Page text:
A week and a half ago, I told Briar we could go to get her hair trimmed. I had thought that we'd go on that first Saturday morning, but an unexpected guest, a work commitment and a sick sister kept cutting in and preventing the outing. Each night, I'd watch her brush her teeth, her grown-out, pin-straight bangs slipping over her glasses. I wanted to make the hair cut happen, I wanted the time alone with her. What happened?
Five weeks ago, I bought nail polish remover and clear nail polish with the intent of painting my toe nails that same night.
Each morning when I reach beneath the bathroom counter to grab my makeup, I see the basket of nail painting stuff and I cringe. How is it possible that in five weeks I have not found a chunk of time to paint my nails?
Eight months ago, I bought a pair of frilly underwear to wear beneath a flippy sundress I bought to wear in the suffocating summer heat in NYC during BlogHer. My thought had been that in the off-chance that I was caught off-guard and my dress flipped up, voilà, fancy underpants and a coquettish blush.
I chickened out on the spiffy britches and they sit in a dresser drawer, tucked alongside my tank tops. Each morning as I root around for a bra, I see the grey ruffles and feel deflated.
I was going to purge my closet, at long last donate all the things that play a part in the daily, "I hate everything I own" game. Every time I go to eliminate the stacks of things that go unworn season after season, I found a reason not to.
--Maybe I can wear it with a sweater.
--I can't really afford to replace it.
--It was sooo expensive.
--I should try it agin.
--Ooh, look, a letter to the tooth fairy.
I was going to write a book, but the crippling doubt about how to start or if anyone would really want to read my words brought a cloud so dark that I couldn't see the keyboard, couldn't enter a word without feeling like a sham.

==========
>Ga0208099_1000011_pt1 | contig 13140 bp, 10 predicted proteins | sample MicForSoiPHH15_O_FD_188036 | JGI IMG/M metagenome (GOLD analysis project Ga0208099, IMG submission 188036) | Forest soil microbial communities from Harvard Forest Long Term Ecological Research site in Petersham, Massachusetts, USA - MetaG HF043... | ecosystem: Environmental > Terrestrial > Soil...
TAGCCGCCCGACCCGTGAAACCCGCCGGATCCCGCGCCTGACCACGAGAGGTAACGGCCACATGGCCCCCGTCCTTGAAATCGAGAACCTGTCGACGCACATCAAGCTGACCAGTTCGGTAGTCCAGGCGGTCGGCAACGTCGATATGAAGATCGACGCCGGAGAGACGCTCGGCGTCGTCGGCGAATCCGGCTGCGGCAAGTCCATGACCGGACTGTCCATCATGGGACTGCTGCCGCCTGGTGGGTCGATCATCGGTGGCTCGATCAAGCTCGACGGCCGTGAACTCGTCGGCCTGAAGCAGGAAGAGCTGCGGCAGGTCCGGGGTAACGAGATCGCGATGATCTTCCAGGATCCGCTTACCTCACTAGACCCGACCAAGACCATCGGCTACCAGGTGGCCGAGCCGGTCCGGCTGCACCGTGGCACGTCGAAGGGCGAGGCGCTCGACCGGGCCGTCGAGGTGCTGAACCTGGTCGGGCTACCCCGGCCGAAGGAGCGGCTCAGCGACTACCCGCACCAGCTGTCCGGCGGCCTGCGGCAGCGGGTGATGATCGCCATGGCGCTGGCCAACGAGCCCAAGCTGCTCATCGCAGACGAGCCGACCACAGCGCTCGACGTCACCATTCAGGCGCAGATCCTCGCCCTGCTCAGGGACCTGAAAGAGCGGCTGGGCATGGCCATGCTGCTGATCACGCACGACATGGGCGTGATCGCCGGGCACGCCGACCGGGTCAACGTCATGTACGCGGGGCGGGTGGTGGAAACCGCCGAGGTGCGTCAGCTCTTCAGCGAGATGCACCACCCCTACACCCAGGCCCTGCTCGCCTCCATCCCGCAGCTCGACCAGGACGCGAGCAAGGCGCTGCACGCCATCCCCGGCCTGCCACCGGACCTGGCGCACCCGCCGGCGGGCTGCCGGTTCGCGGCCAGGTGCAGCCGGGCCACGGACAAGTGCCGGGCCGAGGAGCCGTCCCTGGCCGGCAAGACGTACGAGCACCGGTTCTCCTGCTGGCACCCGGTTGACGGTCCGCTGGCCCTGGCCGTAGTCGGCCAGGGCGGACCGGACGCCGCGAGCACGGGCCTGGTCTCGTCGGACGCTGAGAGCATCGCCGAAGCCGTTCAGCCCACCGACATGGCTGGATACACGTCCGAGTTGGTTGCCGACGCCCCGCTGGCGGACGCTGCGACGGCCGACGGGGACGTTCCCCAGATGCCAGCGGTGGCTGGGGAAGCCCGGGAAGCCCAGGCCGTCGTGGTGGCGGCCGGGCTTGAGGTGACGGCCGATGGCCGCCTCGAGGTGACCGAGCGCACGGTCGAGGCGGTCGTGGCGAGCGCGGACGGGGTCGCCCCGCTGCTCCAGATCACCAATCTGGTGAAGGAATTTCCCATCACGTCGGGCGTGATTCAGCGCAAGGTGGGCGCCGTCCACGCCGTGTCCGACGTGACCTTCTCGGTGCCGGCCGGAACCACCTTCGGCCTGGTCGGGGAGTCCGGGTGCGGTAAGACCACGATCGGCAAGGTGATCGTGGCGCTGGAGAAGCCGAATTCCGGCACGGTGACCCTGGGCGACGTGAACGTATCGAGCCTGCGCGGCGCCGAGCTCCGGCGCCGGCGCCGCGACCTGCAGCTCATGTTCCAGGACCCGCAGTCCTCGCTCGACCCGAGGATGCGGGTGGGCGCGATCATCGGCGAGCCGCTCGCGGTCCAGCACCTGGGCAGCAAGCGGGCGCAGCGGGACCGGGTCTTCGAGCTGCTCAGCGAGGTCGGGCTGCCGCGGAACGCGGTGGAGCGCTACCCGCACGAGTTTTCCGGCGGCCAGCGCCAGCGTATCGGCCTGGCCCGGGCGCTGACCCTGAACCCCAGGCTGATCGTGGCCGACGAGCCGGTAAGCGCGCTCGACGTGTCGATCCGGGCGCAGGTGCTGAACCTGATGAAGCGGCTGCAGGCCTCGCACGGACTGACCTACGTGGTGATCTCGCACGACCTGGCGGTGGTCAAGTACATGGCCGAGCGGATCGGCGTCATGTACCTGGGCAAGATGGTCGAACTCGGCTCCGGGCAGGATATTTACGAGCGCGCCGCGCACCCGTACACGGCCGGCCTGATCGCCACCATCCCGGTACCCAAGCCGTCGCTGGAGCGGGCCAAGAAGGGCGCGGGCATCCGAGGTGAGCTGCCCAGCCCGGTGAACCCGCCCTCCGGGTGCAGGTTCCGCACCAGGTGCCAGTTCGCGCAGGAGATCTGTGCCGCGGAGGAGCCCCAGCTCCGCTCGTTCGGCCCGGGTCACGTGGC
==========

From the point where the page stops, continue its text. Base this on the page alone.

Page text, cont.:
Articles that I was going to write for work fell victim to the paranoia that someone would judge, misinterpret or simply not take note at all.
Distraction after distraction.
I recall sitting in a chair at the acupuncture practice of a friend. I'd been sitting with the needles in place for about 20 minutes when he came to check on me.
He said in an easy whisper, "How ya doing? Everything feel OK?" He scanned the needles and then looked at me, waiting with patience and a complete absence of judgement. He genuinely wanted to hear how I felt.
I hesitated and then whispered back, "Actually, my arm is really itchy, I keep wanting to move it and then I jostle the needles."
He looked at my arm and then smiled at me, "Isn't it remarkable what the mind will do to keep you from focusing on what is important?" He gently adjusted the needles in my arm and said with a nod, "Focus on allowing yourself to feel better. There is no real itch, just avoidance that you can overcome."
As he walked away, tears spilled from my eyes and my arm flared with a riotous itching sensation. The door closed softly behind him and as I relaxed my shoulders, the itching stopped.
I've thought about that many times. It isn't easy to stay aware that so many of the impediments that keep us from accomplishing the things we want to do are within our power to stop.
Naysayers, detours, false sentimentality, feeling unworthy -- allowing them to distract you from your path is just giving your power to your doubt.
Sit back, focus on feeling good and let the rest of it fall away.
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